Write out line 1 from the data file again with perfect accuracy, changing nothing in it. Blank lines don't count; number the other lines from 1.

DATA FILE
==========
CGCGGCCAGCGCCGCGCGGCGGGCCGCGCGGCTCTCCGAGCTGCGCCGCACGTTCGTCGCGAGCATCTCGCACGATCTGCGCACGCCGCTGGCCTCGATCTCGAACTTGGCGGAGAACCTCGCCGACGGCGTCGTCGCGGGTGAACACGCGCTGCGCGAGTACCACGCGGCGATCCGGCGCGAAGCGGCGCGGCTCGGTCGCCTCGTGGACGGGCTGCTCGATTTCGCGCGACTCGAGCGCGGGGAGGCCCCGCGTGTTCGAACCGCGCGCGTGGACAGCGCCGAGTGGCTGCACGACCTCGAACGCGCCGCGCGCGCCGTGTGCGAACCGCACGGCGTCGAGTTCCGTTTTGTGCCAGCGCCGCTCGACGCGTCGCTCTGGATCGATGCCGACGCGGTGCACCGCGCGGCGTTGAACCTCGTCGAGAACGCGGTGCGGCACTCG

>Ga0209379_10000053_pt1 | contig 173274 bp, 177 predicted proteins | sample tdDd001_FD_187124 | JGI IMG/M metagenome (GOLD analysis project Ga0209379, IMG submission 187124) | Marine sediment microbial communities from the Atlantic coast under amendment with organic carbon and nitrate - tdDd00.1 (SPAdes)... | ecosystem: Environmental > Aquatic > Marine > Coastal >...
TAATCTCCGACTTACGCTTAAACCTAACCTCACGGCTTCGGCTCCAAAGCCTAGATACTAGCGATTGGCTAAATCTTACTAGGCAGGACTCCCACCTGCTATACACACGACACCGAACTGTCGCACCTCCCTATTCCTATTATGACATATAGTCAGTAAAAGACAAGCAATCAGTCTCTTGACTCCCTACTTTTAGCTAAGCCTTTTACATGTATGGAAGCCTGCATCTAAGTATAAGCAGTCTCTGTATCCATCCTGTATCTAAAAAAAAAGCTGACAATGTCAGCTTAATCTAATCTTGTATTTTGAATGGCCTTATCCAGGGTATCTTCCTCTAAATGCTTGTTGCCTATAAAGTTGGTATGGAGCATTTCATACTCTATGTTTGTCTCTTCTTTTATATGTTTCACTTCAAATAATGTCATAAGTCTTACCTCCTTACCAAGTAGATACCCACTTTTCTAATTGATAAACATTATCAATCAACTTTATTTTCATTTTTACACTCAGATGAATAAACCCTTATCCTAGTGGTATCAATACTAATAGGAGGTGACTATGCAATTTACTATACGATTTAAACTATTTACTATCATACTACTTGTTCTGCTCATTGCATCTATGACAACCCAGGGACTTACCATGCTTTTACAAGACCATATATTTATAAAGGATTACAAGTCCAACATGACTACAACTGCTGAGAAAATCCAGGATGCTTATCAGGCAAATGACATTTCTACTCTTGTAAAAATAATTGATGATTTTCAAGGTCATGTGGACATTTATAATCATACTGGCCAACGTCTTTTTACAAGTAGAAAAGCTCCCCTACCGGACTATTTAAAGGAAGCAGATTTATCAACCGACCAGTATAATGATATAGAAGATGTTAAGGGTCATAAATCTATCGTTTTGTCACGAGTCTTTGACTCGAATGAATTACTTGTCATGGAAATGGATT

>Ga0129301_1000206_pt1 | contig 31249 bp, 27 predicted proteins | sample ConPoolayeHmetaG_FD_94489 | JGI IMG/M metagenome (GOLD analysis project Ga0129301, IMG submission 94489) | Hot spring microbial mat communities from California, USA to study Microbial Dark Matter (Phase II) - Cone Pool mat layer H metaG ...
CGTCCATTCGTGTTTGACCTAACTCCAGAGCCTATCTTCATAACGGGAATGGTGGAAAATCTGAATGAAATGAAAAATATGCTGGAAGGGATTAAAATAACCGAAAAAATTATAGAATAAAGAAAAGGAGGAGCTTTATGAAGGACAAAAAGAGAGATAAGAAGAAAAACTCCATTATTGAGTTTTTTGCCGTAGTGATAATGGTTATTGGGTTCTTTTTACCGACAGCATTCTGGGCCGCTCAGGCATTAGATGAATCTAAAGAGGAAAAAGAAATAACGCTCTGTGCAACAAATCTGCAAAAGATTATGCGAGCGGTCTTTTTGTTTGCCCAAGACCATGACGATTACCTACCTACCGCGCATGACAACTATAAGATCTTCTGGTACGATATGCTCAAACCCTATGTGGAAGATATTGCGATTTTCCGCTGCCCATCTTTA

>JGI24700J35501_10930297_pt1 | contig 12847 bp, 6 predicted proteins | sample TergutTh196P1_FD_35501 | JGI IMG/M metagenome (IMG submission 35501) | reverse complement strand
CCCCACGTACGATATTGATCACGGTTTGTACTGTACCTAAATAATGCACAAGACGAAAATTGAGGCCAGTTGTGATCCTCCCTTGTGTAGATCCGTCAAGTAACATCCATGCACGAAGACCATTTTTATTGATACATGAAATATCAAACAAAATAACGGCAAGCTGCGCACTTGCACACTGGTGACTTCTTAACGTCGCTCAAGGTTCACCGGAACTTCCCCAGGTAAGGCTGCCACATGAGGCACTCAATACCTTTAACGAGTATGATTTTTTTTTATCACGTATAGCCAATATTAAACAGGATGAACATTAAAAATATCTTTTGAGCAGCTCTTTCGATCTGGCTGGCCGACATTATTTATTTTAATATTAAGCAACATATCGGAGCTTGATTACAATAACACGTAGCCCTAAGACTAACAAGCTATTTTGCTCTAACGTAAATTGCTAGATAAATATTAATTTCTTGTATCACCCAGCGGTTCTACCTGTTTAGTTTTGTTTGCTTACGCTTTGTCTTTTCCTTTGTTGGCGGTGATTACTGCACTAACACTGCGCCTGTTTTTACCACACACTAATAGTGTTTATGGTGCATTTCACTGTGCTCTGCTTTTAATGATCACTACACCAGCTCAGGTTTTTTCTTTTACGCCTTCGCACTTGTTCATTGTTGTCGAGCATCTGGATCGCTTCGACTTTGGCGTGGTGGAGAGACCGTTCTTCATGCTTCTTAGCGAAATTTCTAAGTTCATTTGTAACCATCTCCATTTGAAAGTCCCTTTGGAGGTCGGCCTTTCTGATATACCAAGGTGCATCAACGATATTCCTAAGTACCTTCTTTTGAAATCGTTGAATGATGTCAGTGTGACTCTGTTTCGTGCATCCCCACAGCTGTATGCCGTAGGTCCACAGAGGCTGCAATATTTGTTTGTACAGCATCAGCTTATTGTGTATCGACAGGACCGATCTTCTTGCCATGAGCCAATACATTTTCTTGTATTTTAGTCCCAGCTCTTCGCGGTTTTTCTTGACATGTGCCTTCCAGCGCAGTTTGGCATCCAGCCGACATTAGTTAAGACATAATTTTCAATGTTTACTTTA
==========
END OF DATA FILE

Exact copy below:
CGCGGCCAGCGCCGCGCGGCGGGCCGCGCGGCTCTCCGAGCTGCGCCGCACGTTCGTCGCGAGCATCTCGCACGATCTGCGCACGCCGCTGGCCTCGATCTCGAACTTGGCGGAGAACCTCGCCGACGGCGTCGTCGCGGGTGAACACGCGCTGCGCGAGTACCACGCGGCGATCCGGCGCGAAGCGGCGCGGCTCGGTCGCCTCGTGGACGGGCTGCTCGATTTCGCGCGACTCGAGCGCGGGGAGGCCCCGCGTGTTCGAACCGCGCGCGTGGACAGCGCCGAGTGGCTGCACGACCTCGAACGCGCCGCGCGCGCCGTGTGCGAACCGCACGGCGTCGAGTTCCGTTTTGTGCCAGCGCCGCTCGACGCGTCGCTCTGGATCGATGCCGACGCGGTGCACCGCGCGGCGTTGAACCTCGTCGAGAACGCGGTGCGGCACTCG